By James Ward Lee, Carolyn N. Barnes, Kent A. Bowman, Laura Crow, Ann Richards
World battle II replaced Texas from oil and livestock and cotton to and agribusiness.The know-how that grew out of the war—radar, tv, jet plane, air con for the masses—made a Texas that had no longer been imagined sooner than 1941. And the Texans themselves replaced, as they left the country for distant places and for different components of the USA. They left the rustic for town to paintings in and so much could by no means go back to the farm other than in retirement years.
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Extra info for 1941: Texas goes to war
Even though they were angry at the loss of American lives, Texans believed strongly in isolationism or did not worry too much about the wars and rumors of wars taking place around the globe. Texans held Hitler and Mussolini in contempt, as may be noted in the various newspaper cartoons and feature items printed throughout the state. S. entry into World War I hardened Texans' views against intervention in foreign conflictsafter all, weren't the isolationist sentiments of George Washington's farewell address sound foreign policy?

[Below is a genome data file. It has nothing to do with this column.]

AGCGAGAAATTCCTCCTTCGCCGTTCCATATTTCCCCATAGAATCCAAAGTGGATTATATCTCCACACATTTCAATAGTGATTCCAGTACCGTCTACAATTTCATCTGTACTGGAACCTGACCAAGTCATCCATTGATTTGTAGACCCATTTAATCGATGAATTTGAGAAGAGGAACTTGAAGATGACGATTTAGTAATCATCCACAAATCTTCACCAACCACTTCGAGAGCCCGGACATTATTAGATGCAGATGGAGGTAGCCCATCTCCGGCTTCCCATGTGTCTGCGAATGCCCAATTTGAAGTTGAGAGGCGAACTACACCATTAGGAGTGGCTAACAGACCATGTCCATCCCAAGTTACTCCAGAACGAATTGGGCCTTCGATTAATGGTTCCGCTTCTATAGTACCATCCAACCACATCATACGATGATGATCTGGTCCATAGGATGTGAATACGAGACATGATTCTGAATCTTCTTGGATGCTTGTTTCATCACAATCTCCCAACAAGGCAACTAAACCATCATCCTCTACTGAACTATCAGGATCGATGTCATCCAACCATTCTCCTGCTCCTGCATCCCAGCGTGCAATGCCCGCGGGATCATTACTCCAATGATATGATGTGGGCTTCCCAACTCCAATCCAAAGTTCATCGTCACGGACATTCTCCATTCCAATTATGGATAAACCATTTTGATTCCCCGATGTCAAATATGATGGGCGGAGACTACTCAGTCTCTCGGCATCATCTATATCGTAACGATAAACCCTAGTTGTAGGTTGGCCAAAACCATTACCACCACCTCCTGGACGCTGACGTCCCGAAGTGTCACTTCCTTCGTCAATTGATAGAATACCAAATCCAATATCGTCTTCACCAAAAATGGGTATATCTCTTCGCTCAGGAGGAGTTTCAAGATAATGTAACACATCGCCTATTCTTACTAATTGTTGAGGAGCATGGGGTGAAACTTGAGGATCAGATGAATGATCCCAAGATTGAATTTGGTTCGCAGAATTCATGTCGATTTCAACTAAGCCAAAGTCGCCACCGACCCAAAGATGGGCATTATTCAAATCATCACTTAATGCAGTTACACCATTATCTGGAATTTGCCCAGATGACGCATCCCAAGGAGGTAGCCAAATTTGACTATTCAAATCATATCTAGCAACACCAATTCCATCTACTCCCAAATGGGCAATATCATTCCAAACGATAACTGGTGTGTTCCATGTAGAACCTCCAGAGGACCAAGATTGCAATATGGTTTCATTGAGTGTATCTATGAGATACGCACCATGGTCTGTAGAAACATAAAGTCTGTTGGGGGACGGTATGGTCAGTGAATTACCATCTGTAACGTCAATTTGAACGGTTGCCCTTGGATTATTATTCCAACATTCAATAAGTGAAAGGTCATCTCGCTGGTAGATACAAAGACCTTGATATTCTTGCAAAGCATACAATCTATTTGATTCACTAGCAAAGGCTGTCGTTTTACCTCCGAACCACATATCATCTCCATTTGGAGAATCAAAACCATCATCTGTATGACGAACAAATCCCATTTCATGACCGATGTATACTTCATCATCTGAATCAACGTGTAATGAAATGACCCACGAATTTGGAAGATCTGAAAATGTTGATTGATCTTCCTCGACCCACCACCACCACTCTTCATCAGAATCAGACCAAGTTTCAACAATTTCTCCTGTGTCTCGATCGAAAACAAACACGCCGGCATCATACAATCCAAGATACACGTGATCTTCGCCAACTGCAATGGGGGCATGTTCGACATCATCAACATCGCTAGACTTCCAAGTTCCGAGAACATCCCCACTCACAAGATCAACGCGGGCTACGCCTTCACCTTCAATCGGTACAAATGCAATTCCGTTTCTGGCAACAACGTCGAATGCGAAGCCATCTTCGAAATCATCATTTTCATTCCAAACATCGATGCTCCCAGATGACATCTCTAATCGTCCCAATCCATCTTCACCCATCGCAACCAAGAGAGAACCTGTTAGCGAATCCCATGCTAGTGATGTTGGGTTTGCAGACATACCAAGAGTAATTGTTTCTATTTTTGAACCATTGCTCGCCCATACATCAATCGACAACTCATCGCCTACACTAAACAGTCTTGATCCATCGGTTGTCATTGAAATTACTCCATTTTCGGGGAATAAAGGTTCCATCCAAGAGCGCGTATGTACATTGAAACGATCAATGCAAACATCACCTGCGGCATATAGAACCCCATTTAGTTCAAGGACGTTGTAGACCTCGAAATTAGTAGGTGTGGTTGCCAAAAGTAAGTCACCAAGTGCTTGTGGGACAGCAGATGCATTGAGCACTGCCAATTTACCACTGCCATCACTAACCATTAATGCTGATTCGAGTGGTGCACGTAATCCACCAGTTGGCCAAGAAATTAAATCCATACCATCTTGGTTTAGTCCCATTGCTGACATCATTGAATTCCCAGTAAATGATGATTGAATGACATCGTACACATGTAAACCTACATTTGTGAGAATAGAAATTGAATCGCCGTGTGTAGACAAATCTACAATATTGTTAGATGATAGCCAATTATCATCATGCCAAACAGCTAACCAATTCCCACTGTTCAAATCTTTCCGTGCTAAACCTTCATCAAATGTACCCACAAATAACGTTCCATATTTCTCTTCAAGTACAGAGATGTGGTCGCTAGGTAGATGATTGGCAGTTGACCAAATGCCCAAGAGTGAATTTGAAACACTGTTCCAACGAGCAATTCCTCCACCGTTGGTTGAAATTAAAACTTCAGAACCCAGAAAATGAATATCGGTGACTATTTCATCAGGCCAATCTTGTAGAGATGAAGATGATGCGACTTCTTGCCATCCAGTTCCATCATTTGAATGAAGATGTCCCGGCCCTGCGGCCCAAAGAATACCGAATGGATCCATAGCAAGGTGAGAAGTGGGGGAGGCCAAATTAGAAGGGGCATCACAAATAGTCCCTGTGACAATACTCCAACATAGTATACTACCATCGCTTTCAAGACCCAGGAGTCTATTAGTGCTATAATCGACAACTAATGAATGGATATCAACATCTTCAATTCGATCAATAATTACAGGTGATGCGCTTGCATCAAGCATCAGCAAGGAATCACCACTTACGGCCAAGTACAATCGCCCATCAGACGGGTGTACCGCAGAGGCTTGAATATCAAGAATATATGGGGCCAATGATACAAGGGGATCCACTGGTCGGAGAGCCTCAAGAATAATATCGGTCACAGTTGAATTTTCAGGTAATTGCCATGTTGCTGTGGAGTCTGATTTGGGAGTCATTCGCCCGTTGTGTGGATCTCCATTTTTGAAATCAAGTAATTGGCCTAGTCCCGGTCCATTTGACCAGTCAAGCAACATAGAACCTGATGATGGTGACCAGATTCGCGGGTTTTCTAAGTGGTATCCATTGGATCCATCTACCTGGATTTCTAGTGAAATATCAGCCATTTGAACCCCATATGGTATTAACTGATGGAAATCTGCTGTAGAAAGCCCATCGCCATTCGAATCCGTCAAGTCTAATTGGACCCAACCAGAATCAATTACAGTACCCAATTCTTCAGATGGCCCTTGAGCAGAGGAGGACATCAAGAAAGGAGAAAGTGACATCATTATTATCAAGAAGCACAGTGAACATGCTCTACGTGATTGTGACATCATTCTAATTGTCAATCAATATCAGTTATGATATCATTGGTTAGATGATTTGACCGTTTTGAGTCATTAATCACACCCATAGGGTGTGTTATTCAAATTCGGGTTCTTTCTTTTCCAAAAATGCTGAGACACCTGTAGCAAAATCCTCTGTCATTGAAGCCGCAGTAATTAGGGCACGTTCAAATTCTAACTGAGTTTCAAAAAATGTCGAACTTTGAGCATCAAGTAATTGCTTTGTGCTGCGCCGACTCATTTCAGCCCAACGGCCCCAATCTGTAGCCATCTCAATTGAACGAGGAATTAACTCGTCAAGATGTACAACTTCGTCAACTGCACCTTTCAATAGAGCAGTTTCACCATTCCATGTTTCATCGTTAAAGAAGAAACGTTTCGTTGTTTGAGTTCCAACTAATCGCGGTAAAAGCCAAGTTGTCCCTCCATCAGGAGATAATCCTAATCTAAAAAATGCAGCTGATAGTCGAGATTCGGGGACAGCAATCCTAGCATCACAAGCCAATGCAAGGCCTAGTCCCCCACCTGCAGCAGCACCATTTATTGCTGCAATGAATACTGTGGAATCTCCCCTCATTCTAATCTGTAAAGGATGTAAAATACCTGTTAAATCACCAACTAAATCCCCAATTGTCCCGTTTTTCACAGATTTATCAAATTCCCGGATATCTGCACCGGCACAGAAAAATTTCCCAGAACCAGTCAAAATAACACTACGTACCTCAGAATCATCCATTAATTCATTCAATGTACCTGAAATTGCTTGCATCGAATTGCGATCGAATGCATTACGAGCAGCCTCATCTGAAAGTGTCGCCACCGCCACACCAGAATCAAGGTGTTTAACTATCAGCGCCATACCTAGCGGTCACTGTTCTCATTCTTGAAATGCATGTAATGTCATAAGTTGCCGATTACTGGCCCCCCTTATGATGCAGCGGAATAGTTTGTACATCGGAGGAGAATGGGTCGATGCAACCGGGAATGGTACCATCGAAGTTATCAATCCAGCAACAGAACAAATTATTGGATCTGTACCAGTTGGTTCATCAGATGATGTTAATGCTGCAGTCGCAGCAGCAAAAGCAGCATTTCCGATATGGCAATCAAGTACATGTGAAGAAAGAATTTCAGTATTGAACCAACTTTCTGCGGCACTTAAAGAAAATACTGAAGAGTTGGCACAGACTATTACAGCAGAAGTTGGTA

Polls taken in the late '30s indicated that most Texans thought Adolf Hitler was at the least a nuisance and at most an evil force in the world. Many Page 29 voiced the opinion that he ought to be stopped, although no one suggested that the United States should be the one to do it. Giving Bundles to Britain was one thing; shouldering up next to her for a fight was something else. No one seemed to want to do business with Nazi Germany, but no one was particularly happy about sacrificing European markets over issues that seemed, in the main, trivial.
Merchant and military ship building along the coast had fallen off during the depression, and only now was the industry beginning to feel the benefits of national defense production orders. The oil industry, though steady, was heavily regulated and far from being as prosperous as it had been when boom towns sprang up from Texarkana to El Paso after the big strikes at Spindletop, Burkburnett, and Electra. Texas National Guard, Camp Bowie, Texas (Institute of Texan Cultures, San Antonio Light Collection) Page 28 ROYAL IRISH REGIMENT OF REFUGIO As the war in Europe spread in the spring of 1940, the men of the American Legion Post of Refugio were sure the United States would be drawn into the war.
1941: Texas goes to war by James Ward Lee, Carolyn N. Barnes, Kent A. Bowman, Laura Crow, Ann Richards